Adversarial Seas: AI and the Evolving Cyber Threat in Maritime

May 7, 2024

Copyright Czintos Ödön/Adobe Stock
Copyright Czintos Ödön/Adobe Stock

The maritime transportation system, the lifeblood of global trade, is undergoing a digital revolution. 

Automation and artificial intelligence (AI) are transforming how ships operate and cargo moves. However, this increased reliance on technology creates a double-edged sword: while AI offers powerful tools for cybersecurity, it also presents new vulnerabilities to exploit. This article explores the growing threat of adversarial AI (AAI) in maritime cyber security and how the industry can navigate these challenging waters.

This article is premised on a panel discussion scheduled for the Maritime Risk Symposium 2024, scheduled for June 11-13 at Naval Postgraduate School, Monterey, CA, CLICK HERE for more information and to Register.

AI: Guardian of the Seas

AI is becoming a vital tool in the fight against cybercrime. Here's how it bolsters maritime cyber defenses:

  • Enhanced Threat Detection: AI algorithms can analyze vast amounts of data in real-time, identifying subtle anomalies that might indicate a cyberattack in its early stages.
  • Proactive Vulnerability Management: AI-powered tools can continuously scan shipboard systems and software for weaknesses, allowing for patching before attackers exploit them.
  • Advanced Intrusion Prevention: AI-powered Intrusion Detection and Prevention Systems (IDPS) can learn to recognize the signatures of known cyber threats and even detect zero-day attacks that exploit previously unknown vulnerabilities.

The Dark Tide: Adversarial AI

However, as AI becomes more sophisticated, so do cybercriminals. Adversarial AI (AAI) poses a significant threat to maritime cyber security:

  • Bypassing AI Defenses: Malicious actors can craft data specifically designed to deceive AI threat detection systems. For instance, they could manipulate AIS data to make a ship appear legitimate while masking its true intentions.
  • Data Poisoning: By manipulating the training data used for AI cybersecurity models, attackers could compromise the models themselves, leading them to overlook real threats or misclassify legitimate activity as malicious.
  • Exploiting AI Weaknesses: AAI can identify vulnerabilities in AI-powered security systems, allowing attackers to bypass defenses or gain unauthorized access to critical systems.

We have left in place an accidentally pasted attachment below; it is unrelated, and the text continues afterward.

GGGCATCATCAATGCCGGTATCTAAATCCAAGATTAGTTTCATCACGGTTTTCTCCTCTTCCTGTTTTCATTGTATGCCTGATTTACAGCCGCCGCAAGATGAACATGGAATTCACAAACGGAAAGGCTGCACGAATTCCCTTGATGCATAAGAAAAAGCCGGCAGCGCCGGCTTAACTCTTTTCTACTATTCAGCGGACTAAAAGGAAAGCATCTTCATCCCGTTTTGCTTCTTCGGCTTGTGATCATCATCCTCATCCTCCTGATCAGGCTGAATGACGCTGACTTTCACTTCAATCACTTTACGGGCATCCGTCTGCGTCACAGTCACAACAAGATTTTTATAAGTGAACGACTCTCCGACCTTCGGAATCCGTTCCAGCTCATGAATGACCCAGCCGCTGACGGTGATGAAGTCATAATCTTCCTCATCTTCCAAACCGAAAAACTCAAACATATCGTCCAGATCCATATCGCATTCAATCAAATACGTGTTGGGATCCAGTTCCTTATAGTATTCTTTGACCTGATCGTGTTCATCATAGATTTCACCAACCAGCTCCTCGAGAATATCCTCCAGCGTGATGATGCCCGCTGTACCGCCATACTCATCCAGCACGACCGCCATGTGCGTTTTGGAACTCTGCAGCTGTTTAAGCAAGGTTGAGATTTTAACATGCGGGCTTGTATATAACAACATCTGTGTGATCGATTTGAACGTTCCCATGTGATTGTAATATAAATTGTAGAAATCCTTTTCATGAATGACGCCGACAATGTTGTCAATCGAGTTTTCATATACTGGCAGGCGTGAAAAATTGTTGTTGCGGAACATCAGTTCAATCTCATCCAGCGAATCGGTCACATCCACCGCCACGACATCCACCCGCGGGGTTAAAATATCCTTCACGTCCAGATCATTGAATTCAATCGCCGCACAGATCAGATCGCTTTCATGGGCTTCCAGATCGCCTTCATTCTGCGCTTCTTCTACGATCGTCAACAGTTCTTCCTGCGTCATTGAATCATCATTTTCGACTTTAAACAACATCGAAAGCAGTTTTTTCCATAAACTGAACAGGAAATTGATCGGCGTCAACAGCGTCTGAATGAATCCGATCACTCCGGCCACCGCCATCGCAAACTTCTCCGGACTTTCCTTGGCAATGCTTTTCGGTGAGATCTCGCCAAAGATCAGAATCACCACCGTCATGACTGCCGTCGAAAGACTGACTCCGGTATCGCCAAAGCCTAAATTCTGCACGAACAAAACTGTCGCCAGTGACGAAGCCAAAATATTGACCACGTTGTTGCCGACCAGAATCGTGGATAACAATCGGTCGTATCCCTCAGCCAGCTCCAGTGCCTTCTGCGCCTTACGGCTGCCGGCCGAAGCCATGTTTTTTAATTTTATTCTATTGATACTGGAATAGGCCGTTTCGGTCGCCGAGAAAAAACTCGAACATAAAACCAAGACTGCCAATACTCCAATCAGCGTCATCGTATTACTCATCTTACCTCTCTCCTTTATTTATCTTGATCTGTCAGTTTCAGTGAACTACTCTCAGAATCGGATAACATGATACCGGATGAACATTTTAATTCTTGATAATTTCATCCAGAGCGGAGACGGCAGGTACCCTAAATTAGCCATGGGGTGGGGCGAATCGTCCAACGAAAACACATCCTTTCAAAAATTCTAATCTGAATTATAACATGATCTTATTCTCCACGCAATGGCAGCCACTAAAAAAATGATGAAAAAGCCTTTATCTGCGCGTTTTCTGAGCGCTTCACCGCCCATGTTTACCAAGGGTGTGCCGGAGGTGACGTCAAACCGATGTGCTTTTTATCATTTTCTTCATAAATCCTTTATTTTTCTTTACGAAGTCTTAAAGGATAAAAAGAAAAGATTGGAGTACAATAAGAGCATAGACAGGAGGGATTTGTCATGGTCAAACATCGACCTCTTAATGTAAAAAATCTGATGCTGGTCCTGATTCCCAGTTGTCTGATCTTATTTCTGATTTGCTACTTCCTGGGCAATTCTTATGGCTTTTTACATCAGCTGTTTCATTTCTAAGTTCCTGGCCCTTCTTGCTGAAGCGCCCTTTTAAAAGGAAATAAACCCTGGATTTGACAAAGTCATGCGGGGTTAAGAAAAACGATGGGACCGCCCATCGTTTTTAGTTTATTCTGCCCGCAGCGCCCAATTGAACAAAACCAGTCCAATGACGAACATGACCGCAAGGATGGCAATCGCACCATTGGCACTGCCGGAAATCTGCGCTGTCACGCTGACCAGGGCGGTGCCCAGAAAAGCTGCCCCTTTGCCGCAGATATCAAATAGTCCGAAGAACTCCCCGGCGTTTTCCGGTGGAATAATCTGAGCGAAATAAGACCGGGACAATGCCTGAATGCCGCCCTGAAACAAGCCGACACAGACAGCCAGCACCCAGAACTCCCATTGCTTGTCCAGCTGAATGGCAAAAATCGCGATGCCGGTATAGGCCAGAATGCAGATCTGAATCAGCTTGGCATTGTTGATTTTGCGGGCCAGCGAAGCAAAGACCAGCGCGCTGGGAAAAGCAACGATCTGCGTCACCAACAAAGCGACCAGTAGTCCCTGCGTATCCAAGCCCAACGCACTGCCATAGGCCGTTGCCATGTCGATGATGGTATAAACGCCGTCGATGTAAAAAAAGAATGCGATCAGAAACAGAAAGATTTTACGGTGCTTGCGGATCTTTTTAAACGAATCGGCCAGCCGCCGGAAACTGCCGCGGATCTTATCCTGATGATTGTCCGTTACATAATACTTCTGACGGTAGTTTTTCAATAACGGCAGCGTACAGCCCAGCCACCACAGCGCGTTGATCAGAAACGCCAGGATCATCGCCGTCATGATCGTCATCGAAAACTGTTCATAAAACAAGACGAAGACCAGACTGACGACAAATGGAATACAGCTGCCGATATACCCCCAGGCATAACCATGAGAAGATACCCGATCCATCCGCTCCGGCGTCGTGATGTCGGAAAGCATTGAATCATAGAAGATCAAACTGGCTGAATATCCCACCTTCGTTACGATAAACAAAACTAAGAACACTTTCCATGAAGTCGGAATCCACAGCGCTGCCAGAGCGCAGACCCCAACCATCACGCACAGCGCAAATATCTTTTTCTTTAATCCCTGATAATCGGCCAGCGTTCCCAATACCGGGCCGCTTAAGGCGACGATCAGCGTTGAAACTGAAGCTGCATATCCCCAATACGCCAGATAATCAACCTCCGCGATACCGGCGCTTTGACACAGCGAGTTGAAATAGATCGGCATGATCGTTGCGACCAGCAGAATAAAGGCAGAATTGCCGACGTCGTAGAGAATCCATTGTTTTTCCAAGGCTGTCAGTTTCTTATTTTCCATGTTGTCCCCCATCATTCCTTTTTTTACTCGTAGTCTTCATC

Navigating the Grey Zone

The evolving cyber landscape also presents challenges beyond traditional attacks. Grey zone operations blur the lines between legitimate and malicious activity, making them particularly difficult to detect:

  • False Flag Attacks: Disguising attacks to appear as if they originate from another nation or entity creates confusion and hampers attribution.
  • Information Warfare: Manipulating maritime data, such as falsifying AIS signals, can disrupt navigation or mislead competitors, causing economic damage.
  • Supply Chain Infiltration: Targeting vulnerable suppliers upstream can grant attackers access to critical maritime systems further down the line.

Charting a Course to Secure Seas

To combat these threats, the maritime industry needs a multi-pronged approach:

  • Adversarial Training: Simulating AAI attacks on AI cybersecurity models to expose vulnerabilities before attackers do.
  • Explainable AI: When AI models flag threats, it's crucial to understand their reasoning. Explainable AI techniques can help analysts determine the legitimacy of a threat.
  • Human-AI Collaboration: AI should augment, not replace, human security expertise. Analysts need to work alongside AI to investigate and respond to potential threats.
  • Industry-Wide Cooperation: Sharing threat intelligence and best practices between shipping companies, port authorities, and security agencies is crucial to stay ahead of evolving threats.


The maritime transportation system is entering a new era of AI-powered efficiency. However, this progress necessitates a heightened awareness of the risks posed by adversarial AI. By proactively addressing these challenges through collaborative efforts and strategic investments in cybersecurity, the industry can navigate these adversarial seas and ensure the safe and secure flow of global trade.

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